“You will ultimately have to let go of all your self-images to be free.” – Christopher Wallis

Yesterday, I went for a run, and when I arrived back to my apartment my hands, arms, and legs began to shake. Exercise-induced anxiety is what they call it. Supposedly, it’s fairly common. We over (or under) breathe, the body produces adrenaline and begins to shake. No big deal, right? Even when you rationally know, “Oh, this is just a body chemistry thing, and I’ll be okay in a few minutes.” Your body starts telling you, “You are trapped. There is no escape.” Not only do you think these things, you FEEL them on a visceral level.

It’s hard to talk about anxiety. It’s super hard to talk about as a yoga teacher because there is this idea that we are supposed to have this shit figured out. We get up every morning and chant, sweat, or sit and that is supposed to fix everything.

I’m also debating the intelligence of this post when in exactly two weeks I’m teaching a “Yoga for Mental Well-Being” workshop. It’s had me thinking a lot about whether I am the person who can sit in front of a group of people and accurately portray or exemplify mental wellness. Is that even my job?

I thought when I went to yoga teacher training, I was going to get some elite, magical superpowers in mental health. I was going to be serene and float around on a cloud of lotuses.  Don’t get me wrong, it was life-changing in the best way possible, but it didn’t change me in the way I thought it was supposed to.  Instead of becoming something different, I started questioning what I thought I should be.

I thought I was supposed to be a person who is never knocked off balance. Someone who doesn’t let an unexpected occurrence break their stride. Someone who never allows criticism to change them. My definition of mental health was to be an unstoppable, always productive, robot of a person that (mostly) never felt sad, scared, or angry.  It was almost sociopathic.  When I visualize my former mental-health ideal, I think: Would I want to be friends with that? Do I really want to be that?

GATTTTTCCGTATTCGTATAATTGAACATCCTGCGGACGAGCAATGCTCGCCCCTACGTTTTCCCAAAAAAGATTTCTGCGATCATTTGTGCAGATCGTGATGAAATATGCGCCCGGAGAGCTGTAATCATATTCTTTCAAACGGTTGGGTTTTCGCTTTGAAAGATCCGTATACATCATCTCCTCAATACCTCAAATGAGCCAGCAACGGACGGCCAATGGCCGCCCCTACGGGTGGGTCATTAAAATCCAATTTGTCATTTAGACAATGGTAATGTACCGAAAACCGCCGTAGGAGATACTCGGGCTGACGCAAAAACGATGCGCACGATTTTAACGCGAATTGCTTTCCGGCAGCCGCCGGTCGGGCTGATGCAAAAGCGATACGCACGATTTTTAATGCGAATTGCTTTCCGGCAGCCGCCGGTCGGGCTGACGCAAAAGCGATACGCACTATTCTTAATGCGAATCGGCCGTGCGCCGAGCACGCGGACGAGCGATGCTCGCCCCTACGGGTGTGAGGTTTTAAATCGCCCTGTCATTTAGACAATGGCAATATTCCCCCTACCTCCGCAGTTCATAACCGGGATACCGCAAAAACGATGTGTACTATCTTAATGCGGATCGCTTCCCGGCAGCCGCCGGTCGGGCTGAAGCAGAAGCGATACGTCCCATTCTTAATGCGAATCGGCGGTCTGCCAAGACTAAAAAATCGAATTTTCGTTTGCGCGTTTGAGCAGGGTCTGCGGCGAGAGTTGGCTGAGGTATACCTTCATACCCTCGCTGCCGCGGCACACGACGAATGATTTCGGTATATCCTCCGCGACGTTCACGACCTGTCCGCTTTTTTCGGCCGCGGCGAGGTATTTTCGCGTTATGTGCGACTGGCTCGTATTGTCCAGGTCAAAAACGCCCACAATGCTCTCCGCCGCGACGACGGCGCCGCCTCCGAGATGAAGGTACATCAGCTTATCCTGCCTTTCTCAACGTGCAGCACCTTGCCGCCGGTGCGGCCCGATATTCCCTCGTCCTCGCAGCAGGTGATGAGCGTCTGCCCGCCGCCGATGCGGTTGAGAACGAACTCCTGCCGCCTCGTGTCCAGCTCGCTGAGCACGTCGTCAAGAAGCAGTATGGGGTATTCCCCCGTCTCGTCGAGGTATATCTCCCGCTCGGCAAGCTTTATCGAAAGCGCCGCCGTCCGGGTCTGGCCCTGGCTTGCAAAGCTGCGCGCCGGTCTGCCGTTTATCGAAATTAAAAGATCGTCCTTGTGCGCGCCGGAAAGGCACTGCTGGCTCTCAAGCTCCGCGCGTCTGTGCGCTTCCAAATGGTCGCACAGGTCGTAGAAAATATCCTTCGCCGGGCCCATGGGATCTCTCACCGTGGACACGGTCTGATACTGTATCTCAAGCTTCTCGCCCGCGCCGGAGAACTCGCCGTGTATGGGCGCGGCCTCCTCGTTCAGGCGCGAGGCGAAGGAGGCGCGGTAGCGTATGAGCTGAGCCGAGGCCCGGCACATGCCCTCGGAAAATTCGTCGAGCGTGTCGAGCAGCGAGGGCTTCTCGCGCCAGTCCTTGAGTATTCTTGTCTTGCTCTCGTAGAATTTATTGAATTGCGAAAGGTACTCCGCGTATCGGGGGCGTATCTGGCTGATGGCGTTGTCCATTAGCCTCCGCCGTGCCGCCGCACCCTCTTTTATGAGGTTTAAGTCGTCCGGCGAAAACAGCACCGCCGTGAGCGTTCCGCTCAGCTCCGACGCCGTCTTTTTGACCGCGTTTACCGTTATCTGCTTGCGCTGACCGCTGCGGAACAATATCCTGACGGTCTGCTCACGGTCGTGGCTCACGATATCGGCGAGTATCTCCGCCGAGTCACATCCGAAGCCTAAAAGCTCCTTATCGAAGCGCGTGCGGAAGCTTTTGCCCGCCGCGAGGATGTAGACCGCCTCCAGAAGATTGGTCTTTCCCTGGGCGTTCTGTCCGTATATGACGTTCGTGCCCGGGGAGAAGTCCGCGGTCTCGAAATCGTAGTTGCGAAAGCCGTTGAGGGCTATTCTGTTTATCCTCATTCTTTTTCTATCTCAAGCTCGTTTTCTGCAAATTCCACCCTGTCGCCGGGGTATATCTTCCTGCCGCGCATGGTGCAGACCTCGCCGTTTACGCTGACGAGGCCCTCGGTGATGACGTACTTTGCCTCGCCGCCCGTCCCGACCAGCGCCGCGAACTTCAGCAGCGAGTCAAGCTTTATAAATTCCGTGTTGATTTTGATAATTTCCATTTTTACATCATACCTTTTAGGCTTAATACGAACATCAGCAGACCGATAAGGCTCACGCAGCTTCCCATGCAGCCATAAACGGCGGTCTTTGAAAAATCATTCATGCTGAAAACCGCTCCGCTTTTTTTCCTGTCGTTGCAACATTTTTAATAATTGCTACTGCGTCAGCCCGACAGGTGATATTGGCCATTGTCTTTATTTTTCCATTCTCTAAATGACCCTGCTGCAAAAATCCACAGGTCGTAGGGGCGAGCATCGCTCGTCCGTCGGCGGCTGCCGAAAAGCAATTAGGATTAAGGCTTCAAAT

As a yoga teacher, it’s easy to give into that pressure to be this ecstatic, able-bodied, inspiration machine. Tons of people have built careers around selling an image of perfection, and then there’s me…having a panic attack for an unknown reason, staying indoors all day, and eating takeout because it’s all I can muster to do for myself. The first image seems a bit more hopeful right? What kale smoothie do I have to drink to get that bikini-body, beach lounging, abundance attracting life?

Yoga isn’t the eraser of “all things messed up” about you. Yoga is the surrender of the grasp we have on our narratives. I had a story about a mental health ideal, that by in large was very mentally unhealthy.  It’s a narrative that still grips me a times, but I have these other experiences that begin to help me loosen that grip.   In the TIMBo program, I’ve sat across from so many women as they shared their deepest pains and listened to mine, and we felt better people and more connected for it.  Every time that happened, my grip loosened on my mental health ideal.

I used to believe that having any anxiety meant that yoga wasn’t working or that I wasn’t good at yoga, but I know from practicing over the past several years, that in spite of the occasional panic attack I have become calmer, more kinder, and more resilient.  Yoga did and still does work, but not in the ways I expected.  For me, mental health has become more about my relationship with myself and my symptoms rather than my outside projection of my mental state.  It means saying no to a lot of things I would normally say yes to.  It means being more okay with sitting at home alone if I need; it also means believing in my resilience enough to show up when I’m feeling like a hot mess.  It also means sharing more honestly about myself, not holding myself up to a ridiculous standard, and doing a hell of a lot more listening and feeling.  What I love about that is that those are accessible skills that anyone can learn regardless of their personal history.  It also leaves you room to define your own image of mental well-being that’s as diverse and flexible as it needs to be.

If you are looking to change your own definitions of Mental Health, join me on Nov. 19th at Bee Well Yoga in Rogers, AR for Yoga for Mental Well-Being.